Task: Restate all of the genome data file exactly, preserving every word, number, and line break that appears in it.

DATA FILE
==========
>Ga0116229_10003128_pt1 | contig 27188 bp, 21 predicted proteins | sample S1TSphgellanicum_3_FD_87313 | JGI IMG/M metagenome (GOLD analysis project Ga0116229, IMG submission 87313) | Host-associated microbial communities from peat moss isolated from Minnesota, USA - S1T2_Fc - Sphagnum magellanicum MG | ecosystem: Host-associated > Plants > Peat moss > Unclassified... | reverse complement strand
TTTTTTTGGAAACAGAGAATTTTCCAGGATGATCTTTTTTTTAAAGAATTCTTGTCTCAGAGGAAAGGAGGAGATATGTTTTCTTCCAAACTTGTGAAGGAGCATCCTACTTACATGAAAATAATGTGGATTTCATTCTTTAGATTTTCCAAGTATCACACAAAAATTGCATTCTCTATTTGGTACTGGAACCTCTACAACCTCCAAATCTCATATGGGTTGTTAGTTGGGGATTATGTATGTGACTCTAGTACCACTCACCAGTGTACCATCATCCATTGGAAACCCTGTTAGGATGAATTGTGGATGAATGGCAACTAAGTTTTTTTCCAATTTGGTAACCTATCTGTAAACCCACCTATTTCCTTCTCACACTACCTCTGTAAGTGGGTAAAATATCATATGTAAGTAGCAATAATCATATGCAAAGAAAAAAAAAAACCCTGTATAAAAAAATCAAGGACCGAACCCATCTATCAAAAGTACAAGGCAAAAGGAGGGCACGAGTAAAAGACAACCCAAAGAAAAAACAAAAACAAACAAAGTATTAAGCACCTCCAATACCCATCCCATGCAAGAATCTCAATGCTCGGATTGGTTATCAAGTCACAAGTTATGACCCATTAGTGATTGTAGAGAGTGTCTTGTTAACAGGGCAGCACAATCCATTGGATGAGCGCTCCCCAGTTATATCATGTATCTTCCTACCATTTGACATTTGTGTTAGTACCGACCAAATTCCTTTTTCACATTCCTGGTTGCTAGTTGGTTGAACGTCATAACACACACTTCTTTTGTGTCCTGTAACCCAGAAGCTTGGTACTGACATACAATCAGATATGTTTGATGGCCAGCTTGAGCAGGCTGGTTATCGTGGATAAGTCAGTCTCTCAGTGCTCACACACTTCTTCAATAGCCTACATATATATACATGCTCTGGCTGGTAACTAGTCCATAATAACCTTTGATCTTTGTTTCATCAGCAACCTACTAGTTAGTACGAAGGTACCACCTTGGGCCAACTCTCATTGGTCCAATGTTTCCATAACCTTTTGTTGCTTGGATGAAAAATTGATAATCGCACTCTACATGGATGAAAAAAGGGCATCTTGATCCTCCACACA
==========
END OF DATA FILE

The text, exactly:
>Ga0116229_10003128_pt1 | contig 27188 bp, 21 predicted proteins | sample S1TSphgellanicum_3_FD_87313 | JGI IMG/M metagenome (GOLD analysis project Ga0116229, IMG submission 87313) | Host-associated microbial communities from peat moss isolated from Minnesota, USA - S1T2_Fc - Sphagnum magellanicum MG | ecosystem: Host-associated > Plants > Peat moss > Unclassified... | reverse complement strand
TTTTTTTGGAAACAGAGAATTTTCCAGGATGATCTTTTTTTTAAAGAATTCTTGTCTCAGAGGAAAGGAGGAGATATGTTTTCTTCCAAACTTGTGAAGGAGCATCCTACTTACATGAAAATAATGTGGATTTCATTCTTTAGATTTTCCAAGTATCACACAAAAATTGCATTCTCTATTTGGTACTGGAACCTCTACAACCTCCAAATCTCATATGGGTTGTTAGTTGGGGATTATGTATGTGACTCTAGTACCACTCACCAGTGTACCATCATCCATTGGAAACCCTGTTAGGATGAATTGTGGATGAATGGCAACTAAGTTTTTTTCCAATTTGGTAACCTATCTGTAAACCCACCTATTTCCTTCTCACACTACCTCTGTAAGTGGGTAAAATATCATATGTAAGTAGCAATAATCATATGCAAAGAAAAAAAAAAACCCTGTATAAAAAAATCAAGGACCGAACCCATCTATCAAAAGTACAAGGCAAAAGGAGGGCACGAGTAAAAGACAACCCAAAGAAAAAACAAAAACAAACAAAGTATTAAGCACCTCCAATACCCATCCCATGCAAGAATCTCAATGCTCGGATTGGTTATCAAGTCACAAGTTATGACCCATTAGTGATTGTAGAGAGTGTCTTGTTAACAGGGCAGCACAATCCATTGGATGAGCGCTCCCCAGTTATATCATGTATCTTCCTACCATTTGACATTTGTGTTAGTACCGACCAAATTCCTTTTTCACATTCCTGGTTGCTAGTTGGTTGAACGTCATAACACACACTTCTTTTGTGTCCTGTAACCCAGAAGCTTGGTACTGACATACAATCAGATATGTTTGATGGCCAGCTTGAGCAGGCTGGTTATCGTGGATAAGTCAGTCTCTCAGTGCTCACACACTTCTTCAATAGCCTACATATATATACATGCTCTGGCTGGTAACTAGTCCATAATAACCTTTGATCTTTGTTTCATCAGCAACCTACTAGTTAGTACGAAGGTACCACCTTGGGCCAACTCTCATTGGTCCAATGTTTCCATAACCTTTTGTTGCTTGGATGAAAAATTGATAATCGCACTCTACATGGATGAAAAAAGGGCATCTTGATCCTCCACACA